Abstract 57: Impaired Aldehyde Dehydrogenase 2 Activity Contributes To Inhibition Of Mitochondrial Respiration In Hyperglycemic Rats
Aldehyde dehydrogenase (ALDH) 2 is a mitochondrial isozyme of the heart involved in the metabolism of toxic aldehydes produced from oxidative stress. A decrease in ALDH2 levels and activity was reported in the hearts of experimental hyperglycemia along with an increase in 4-hydroxy-2-nonenal (4HNE). 4HNE is produced in the mitochondria upon lipid peroxidation and known to form adduct with mitochondrial proteins. We hypothesize that reduced ALDH2 activity impairs mitochondrial respiration due to 4HNE adducts formation, ultimately resulting in cardiac damage in hyperglycemia. A single dose (65 mg/kg; i.p.) of streptozotocin in rats resulted in hyperglycemia with a blood glucose level of 443 ± 9 mg/dl versus 121 ± 7 mg/dl in control animals, p<0.0001. N=7-11 in both groups. After 6 months of hyperglycemia, heart function was recorded and the rats were sacrificed. Increases in cardiomyocyte cross sectional area (446 ± 32 μm2 Vs 221 ± 10 μm2; p<0.0001) indicated cardiac hypertrophy in diabetic rats. Both diastolic and systolic dysfunctions were recorded with diabetic rats compared to controls. For instance, % fractional shortening was lower in diabetic group versus control; (p<0.0001). Most importantly, myocardial ALDH2 activity and levels were reduced and immunostaining for 4HNE protein adducts was increased in diabetic hearts compared to controls. The mitochondrial oxygen consumption rate (OCR), an index of mitochondrial respiration, was decreased in mitochondria isolated from diabetic hearts compared to controls (p<0.0001). To check the direct effect of 4HNE and ALDH2 inhibition, we treated H9C2 cardiomyocytes with 4HNE and disufiram, an ALDH inhibitor, respectively, which reduced mitochondrial respiration (p<0.0001) and cell viability (p<0.0001) along with reduced ALDH2 activity and increased 4HNE adducts formation. We conclude that chronic hyperglycemia-induced 4HNE accumulation due to low ALDH2 activity in the heart leads to defective mitochondrial respiration and cardiac damage and dysfunction.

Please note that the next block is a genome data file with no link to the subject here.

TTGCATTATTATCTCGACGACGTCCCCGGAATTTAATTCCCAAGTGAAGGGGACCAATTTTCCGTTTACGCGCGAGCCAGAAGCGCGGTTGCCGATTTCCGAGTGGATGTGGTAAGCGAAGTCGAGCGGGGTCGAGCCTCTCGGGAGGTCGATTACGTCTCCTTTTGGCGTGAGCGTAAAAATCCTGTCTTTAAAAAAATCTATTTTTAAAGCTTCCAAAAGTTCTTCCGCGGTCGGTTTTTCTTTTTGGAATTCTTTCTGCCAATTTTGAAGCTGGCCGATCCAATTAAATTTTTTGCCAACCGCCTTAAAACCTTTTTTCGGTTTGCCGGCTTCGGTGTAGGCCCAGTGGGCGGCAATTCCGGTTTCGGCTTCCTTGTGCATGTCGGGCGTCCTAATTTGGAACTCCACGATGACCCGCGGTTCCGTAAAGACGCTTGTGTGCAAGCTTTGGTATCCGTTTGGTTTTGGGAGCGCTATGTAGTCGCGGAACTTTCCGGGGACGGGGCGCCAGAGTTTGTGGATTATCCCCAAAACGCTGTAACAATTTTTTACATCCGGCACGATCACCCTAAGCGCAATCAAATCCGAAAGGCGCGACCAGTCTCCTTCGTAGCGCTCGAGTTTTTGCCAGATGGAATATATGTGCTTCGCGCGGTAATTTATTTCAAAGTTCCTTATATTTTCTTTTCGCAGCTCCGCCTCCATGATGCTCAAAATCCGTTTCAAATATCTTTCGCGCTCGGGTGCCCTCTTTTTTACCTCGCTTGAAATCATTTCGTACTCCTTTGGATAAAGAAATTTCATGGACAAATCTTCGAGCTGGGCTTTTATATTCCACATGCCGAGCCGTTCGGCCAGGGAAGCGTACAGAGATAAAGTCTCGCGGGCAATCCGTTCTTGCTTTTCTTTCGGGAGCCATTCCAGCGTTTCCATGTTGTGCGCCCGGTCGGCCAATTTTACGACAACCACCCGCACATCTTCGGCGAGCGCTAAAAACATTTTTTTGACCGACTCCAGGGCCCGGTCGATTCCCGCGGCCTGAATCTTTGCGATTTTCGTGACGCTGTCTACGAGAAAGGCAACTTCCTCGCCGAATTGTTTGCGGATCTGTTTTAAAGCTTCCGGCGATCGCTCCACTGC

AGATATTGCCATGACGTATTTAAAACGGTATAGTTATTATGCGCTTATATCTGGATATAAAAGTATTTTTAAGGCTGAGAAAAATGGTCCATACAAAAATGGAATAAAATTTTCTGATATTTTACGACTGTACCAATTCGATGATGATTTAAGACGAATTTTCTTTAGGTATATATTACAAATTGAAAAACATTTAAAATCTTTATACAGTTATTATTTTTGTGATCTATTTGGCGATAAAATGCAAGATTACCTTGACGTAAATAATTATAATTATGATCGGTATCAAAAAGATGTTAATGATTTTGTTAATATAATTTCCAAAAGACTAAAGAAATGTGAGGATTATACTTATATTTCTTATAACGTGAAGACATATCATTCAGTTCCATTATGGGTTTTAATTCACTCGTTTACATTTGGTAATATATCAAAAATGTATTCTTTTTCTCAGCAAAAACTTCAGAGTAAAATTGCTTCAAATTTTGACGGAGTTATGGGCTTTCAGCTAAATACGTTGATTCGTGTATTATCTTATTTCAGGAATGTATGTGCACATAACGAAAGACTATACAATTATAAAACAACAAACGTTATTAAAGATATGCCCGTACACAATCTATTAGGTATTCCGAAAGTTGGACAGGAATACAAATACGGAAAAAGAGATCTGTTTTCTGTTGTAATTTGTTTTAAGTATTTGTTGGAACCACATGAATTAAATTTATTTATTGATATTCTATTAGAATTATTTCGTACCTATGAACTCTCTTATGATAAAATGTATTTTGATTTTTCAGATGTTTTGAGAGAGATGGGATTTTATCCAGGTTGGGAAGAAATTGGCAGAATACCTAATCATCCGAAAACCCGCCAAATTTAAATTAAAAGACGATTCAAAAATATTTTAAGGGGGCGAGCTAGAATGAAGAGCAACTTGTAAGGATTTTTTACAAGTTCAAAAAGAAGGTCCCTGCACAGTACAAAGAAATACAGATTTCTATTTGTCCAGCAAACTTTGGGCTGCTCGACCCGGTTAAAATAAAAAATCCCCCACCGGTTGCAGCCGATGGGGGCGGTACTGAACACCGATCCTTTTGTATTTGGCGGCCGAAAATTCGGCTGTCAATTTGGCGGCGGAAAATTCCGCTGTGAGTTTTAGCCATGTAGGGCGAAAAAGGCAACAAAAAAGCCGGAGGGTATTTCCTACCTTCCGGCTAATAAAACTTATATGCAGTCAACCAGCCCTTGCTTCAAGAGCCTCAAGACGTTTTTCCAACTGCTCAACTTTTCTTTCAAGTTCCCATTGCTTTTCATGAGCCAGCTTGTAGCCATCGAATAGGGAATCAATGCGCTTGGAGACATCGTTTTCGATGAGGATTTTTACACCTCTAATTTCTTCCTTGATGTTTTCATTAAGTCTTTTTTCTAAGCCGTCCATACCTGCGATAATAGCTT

Author Disclosures: V. Mali: None M. Deshpande: None J. Xu: None S. Giri: None X. Yang: None S. Palaniyandi: None.
- © 2014 by American Heart Association, Inc.